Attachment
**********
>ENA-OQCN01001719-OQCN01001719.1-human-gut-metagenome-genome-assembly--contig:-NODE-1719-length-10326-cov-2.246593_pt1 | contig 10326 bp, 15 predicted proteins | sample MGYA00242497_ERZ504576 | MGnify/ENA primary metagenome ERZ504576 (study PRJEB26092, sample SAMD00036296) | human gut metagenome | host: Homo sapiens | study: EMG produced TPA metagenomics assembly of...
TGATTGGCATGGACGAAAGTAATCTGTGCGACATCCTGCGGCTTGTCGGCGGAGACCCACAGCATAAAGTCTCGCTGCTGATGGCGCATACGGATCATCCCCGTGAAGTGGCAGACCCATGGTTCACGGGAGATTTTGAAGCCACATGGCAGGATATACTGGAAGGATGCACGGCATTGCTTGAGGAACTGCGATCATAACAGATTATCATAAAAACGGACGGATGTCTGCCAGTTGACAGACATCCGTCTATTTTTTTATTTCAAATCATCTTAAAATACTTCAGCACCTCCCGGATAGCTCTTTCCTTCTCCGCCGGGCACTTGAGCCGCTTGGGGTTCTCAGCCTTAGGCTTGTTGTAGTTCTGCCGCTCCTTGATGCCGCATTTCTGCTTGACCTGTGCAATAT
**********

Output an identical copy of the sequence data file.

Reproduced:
>ENA-OQCN01001719-OQCN01001719.1-human-gut-metagenome-genome-assembly--contig:-NODE-1719-length-10326-cov-2.246593_pt1 | contig 10326 bp, 15 predicted proteins | sample MGYA00242497_ERZ504576 | MGnify/ENA primary metagenome ERZ504576 (study PRJEB26092, sample SAMD00036296) | human gut metagenome | host: Homo sapiens | study: EMG produced TPA metagenomics assembly of...
TGATTGGCATGGACGAAAGTAATCTGTGCGACATCCTGCGGCTTGTCGGCGGAGACCCACAGCATAAAGTCTCGCTGCTGATGGCGCATACGGATCATCCCCGTGAAGTGGCAGACCCATGGTTCACGGGAGATTTTGAAGCCACATGGCAGGATATACTGGAAGGATGCACGGCATTGCTTGAGGAACTGCGATCATAACAGATTATCATAAAAACGGACGGATGTCTGCCAGTTGACAGACATCCGTCTATTTTTTTATTTCAAATCATCTTAAAATACTTCAGCACCTCCCGGATAGCTCTTTCCTTCTCCGCCGGGCACTTGAGCCGCTTGGGGTTCTCAGCCTTAGGCTTGTTGTAGTTCTGCCGCTCCTTGATGCCGCATTTCTGCTTGACCTGTGCAATAT